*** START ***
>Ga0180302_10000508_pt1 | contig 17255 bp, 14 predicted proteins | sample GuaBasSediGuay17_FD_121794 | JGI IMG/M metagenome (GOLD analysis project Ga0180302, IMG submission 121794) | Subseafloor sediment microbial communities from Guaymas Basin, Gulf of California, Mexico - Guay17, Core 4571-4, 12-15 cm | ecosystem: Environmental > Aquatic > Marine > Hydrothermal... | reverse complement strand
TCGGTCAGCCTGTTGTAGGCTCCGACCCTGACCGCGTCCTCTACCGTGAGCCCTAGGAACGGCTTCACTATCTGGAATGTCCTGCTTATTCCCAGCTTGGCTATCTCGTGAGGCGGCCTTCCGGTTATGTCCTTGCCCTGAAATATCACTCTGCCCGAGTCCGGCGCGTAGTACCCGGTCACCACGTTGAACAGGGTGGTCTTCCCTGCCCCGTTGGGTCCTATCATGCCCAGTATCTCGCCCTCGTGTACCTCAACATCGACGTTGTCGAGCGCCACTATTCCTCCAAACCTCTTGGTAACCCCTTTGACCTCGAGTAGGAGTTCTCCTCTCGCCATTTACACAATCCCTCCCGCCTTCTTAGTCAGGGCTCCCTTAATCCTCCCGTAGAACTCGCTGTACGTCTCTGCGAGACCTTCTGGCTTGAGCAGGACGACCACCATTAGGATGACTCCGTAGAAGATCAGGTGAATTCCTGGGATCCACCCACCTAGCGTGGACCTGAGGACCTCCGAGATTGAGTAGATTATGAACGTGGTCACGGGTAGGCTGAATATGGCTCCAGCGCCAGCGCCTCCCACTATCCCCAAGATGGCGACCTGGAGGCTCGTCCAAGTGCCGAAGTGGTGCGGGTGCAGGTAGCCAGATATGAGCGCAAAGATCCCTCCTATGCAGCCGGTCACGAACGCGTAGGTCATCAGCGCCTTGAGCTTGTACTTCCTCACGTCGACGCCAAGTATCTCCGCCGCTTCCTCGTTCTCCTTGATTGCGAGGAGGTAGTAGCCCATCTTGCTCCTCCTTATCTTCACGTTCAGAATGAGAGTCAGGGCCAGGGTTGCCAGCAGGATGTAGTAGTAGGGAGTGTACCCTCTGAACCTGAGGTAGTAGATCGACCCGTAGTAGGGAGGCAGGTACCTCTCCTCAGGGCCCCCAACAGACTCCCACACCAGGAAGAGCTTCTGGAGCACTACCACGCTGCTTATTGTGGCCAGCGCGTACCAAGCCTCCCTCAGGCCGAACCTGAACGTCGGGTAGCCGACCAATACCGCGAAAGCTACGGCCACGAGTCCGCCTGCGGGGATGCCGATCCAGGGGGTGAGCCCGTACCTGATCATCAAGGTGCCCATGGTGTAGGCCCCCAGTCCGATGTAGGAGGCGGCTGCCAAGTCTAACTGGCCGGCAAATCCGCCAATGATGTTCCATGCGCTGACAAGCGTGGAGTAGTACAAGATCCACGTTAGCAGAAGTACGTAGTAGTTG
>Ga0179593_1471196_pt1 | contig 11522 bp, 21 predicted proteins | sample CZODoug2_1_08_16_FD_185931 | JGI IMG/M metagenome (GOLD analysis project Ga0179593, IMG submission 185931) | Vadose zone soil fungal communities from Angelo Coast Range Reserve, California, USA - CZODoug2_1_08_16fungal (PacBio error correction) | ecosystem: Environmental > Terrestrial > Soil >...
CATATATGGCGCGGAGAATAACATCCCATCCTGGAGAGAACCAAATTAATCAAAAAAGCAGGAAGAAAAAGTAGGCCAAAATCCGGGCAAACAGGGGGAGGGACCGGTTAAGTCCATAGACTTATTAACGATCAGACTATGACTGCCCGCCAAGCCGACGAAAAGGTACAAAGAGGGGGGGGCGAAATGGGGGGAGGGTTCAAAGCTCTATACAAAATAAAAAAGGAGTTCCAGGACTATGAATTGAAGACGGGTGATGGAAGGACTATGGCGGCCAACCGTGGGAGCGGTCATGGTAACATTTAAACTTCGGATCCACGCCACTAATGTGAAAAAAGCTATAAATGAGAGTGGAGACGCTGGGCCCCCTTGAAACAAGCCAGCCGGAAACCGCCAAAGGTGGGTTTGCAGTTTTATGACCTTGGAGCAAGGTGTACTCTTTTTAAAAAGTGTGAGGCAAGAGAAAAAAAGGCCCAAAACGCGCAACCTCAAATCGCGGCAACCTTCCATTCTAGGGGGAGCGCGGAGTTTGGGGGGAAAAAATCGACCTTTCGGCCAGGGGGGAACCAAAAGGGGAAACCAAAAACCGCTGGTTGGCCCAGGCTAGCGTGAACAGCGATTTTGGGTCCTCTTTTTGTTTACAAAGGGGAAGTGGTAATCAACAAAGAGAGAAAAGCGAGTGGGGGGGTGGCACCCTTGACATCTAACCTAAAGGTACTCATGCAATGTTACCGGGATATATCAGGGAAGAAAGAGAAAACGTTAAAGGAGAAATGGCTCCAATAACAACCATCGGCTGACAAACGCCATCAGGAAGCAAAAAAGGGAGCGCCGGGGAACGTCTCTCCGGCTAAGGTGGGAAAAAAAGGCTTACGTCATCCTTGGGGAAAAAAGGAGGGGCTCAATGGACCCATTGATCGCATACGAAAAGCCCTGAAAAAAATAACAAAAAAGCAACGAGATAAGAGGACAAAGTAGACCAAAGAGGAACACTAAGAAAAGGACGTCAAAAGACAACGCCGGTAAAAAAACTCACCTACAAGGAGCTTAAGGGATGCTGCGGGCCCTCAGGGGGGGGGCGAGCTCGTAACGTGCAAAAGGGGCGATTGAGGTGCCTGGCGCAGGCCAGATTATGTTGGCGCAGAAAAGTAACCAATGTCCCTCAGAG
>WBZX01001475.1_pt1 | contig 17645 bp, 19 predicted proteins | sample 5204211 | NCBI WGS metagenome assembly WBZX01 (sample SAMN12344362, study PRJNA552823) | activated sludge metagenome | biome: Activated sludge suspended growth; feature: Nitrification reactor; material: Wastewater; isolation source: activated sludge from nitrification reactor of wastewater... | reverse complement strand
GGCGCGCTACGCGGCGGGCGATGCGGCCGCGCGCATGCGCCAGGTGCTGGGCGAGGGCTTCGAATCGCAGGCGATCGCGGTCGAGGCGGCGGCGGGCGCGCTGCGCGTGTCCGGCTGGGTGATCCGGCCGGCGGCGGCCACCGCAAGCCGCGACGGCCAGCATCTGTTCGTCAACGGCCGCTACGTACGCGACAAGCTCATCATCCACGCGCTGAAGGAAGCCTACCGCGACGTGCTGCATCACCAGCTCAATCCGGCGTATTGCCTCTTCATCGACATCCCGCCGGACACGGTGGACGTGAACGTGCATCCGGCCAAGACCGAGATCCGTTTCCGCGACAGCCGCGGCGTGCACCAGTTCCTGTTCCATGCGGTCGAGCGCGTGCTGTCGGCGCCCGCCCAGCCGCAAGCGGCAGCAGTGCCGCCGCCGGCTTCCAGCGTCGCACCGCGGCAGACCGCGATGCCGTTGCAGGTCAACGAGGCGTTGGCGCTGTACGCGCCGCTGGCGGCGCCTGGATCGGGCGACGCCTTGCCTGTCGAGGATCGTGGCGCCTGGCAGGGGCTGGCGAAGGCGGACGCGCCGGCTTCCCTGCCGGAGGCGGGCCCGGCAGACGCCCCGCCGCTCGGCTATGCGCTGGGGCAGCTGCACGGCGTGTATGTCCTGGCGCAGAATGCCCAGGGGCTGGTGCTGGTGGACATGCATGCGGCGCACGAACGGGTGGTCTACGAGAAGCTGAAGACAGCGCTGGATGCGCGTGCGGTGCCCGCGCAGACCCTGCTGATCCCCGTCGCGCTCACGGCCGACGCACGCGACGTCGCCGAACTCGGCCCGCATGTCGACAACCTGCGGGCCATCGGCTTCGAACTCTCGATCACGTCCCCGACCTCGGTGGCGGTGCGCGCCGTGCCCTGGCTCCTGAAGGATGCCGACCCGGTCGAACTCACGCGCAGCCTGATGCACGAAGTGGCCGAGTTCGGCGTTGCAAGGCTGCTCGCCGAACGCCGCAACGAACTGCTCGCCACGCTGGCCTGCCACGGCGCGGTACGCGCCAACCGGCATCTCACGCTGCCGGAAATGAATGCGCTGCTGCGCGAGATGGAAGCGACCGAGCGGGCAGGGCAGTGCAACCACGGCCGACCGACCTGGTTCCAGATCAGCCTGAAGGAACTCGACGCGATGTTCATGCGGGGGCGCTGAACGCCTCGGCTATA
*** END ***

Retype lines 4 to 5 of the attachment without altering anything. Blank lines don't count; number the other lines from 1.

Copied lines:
CATATATGGCGCGGAGAATAACATCCCATCCTGGAGAGAACCAAATTAATCAAAAAAGCAGGAAGAAAAAGTAGGCCAAAATCCGGGCAAACAGGGGGAGGGACCGGTTAAGTCCATAGACTTATTAACGATCAGACTATGACTGCCCGCCAAGCCGACGAAAAGGTACAAAGAGGGGGGGGCGAAATGGGGGGAGGGTTCAAAGCTCTATACAAAATAAAAAAGGAGTTCCAGGACTATGAATTGAAGACGGGTGATGGAAGGACTATGGCGGCCAACCGTGGGAGCGGTCATGGTAACATTTAAACTTCGGATCCACGCCACTAATGTGAAAAAAGCTATAAATGAGAGTGGAGACGCTGGGCCCCCTTGAAACAAGCCAGCCGGAAACCGCCAAAGGTGGGTTTGCAGTTTTATGACCTTGGAGCAAGGTGTACTCTTTTTAAAAAGTGTGAGGCAAGAGAAAAAAAGGCCCAAAACGCGCAACCTCAAATCGCGGCAACCTTCCATTCTAGGGGGAGCGCGGAGTTTGGGGGGAAAAAATCGACCTTTCGGCCAGGGGGGAACCAAAAGGGGAAACCAAAAACCGCTGGTTGGCCCAGGCTAGCGTGAACAGCGATTTTGGGTCCTCTTTTTGTTTACAAAGGGGAAGTGGTAATCAACAAAGAGAGAAAAGCGAGTGGGGGGGTGGCACCCTTGACATCTAACCTAAAGGTACTCATGCAATGTTACCGGGATATATCAGGGAAGAAAGAGAAAACGTTAAAGGAGAAATGGCTCCAATAACAACCATCGGCTGACAAACGCCATCAGGAAGCAAAAAAGGGAGCGCCGGGGAACGTCTCTCCGGCTAAGGTGGGAAAAAAAGGCTTACGTCATCCTTGGGGAAAAAAGGAGGGGCTCAATGGACCCATTGATCGCATACGAAAAGCCCTGAAAAAAATAACAAAAAAGCAACGAGATAAGAGGACAAAGTAGACCAAAGAGGAACACTAAGAAAAGGACGTCAAAAGACAACGCCGGTAAAAAAACTCACCTACAAGGAGCTTAAGGGATGCTGCGGGCCCTCAGGGGGGGGGCGAGCTCGTAACGTGCAAAAGGGGCGATTGAGGTGCCTGGCGCAGGCCAGATTATGTTGGCGCAGAAAAGTAACCAATGTCCCTCAGAG
>WBZX01001475.1_pt1 | contig 17645 bp, 19 predicted proteins | sample 5204211 | NCBI WGS metagenome assembly WBZX01 (sample SAMN12344362, study PRJNA552823) | activated sludge metagenome | biome: Activated sludge suspended growth; feature: Nitrification reactor; material: Wastewater; isolation source: activated sludge from nitrification reactor of wastewater... | reverse complement strand